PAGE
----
The Lost Country

Fall 2014 • Vol. 3, No. 1

issn 2326-5310 (online)

Souvenir in Trier

By Sally Thomas

This work was published in the Fall 2014 issue of The Lost Country. You may purchase a copy of this issue from us or, if you prefer, from Amazon.

Green oil smoked and caught. One murky light
Went bobbing one time through one finite night

Here on the northern edge of an ordered world
Shrinking inside its borders. The oil-smoke curled

Invisibly on the darkness and was gone.
The lamp survived to nest, a squat clay hen

On the shop lady’s palm. Sehr gut? she said,
Feigning patience. Fifty deutschmarks for a dead

Zippo, or its enduring antiquarian
Equivalent dredged up from some Valerian-

Era street-beneath-the-street, common as dirt
Itself–was it worth that? Would a t-shirt

Have meant more, or a postcard matted and framed
To say, We Were Here? A lamp that flamed

Once briefly, waned, died, and was thrown away:
Does it revive for us that chancy day

Of sun, rain, each other, in that town
At the end of the straight road, where the stone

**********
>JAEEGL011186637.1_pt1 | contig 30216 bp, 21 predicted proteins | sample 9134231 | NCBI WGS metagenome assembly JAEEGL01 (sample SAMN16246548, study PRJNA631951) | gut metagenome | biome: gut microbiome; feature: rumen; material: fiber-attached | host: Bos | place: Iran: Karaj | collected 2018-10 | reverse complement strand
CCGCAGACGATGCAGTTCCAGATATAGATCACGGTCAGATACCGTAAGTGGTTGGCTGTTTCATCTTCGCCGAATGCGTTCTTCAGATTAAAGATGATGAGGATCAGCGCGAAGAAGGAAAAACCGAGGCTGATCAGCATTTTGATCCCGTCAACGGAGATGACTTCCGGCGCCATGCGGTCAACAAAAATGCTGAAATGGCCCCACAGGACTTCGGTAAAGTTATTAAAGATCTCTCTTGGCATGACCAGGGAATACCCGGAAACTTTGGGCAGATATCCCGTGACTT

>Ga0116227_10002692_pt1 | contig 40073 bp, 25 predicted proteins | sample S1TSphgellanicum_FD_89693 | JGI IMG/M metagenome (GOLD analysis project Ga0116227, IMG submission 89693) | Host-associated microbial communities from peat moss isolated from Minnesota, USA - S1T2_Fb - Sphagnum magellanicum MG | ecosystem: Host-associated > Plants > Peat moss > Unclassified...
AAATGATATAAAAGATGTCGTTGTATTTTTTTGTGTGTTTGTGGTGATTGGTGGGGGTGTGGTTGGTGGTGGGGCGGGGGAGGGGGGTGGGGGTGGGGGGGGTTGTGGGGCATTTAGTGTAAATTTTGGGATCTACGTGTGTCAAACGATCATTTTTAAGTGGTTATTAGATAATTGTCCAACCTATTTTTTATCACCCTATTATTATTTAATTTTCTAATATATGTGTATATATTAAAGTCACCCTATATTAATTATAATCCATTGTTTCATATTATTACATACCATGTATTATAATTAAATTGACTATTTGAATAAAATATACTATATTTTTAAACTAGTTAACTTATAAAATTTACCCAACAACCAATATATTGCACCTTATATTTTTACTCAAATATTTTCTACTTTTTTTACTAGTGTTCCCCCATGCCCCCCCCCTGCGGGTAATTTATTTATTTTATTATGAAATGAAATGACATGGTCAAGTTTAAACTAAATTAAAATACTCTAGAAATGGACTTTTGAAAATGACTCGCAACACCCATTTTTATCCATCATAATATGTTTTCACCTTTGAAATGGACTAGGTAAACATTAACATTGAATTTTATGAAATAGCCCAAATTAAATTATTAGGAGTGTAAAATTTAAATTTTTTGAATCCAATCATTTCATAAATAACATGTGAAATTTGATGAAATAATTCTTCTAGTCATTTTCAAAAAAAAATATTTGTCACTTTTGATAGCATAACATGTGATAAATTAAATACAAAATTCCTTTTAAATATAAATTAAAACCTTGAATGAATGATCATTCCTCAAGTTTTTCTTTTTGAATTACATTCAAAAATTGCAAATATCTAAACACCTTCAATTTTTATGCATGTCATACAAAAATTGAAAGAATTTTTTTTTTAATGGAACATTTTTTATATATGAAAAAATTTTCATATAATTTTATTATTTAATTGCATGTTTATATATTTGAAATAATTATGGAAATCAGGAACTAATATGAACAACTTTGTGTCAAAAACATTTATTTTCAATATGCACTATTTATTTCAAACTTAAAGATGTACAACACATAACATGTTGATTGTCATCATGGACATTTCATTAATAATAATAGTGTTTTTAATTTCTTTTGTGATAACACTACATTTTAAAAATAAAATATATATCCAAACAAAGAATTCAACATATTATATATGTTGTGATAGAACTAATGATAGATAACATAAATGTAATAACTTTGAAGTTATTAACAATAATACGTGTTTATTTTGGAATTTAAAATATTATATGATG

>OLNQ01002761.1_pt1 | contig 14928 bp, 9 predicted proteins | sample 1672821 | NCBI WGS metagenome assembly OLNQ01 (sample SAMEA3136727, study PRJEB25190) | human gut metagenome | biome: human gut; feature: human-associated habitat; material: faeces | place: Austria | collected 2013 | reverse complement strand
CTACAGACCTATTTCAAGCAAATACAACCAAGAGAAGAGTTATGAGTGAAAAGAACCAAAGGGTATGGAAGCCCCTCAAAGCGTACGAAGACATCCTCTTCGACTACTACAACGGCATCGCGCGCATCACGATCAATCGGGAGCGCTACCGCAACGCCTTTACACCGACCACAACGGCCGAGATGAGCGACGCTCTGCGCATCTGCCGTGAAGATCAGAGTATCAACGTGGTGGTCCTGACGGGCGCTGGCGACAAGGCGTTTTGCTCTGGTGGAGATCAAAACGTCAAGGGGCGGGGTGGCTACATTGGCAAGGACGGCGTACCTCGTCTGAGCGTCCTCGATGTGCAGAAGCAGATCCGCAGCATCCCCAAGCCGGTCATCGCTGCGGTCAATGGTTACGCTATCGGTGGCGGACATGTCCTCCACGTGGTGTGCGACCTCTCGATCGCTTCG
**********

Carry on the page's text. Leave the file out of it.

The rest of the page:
Walls rose, fell, were scattered, all but one
Time-black segment standing in unveiled sun

To be photographed and photographed by us
And forty Japanese whose crimson bus

Snorted as it waited in the street.
Blink went forty-one shutters. That was it.

A woman wiped her lens and then her sunglasses
With special tissue. So a moment passes

Into silence and is lost. What passed between
The Black Gate and the shop remains unseen.

Did we eat ice cream? Did you hold my hand?
Was I morning-sick? Mein freund, mein freund,

I can’t remember. Only the shop-room, dim
After the brilliant street, only the woman’s firm

Question -- So? Her impassive silhouette.
What else did she have to sell us? I forget.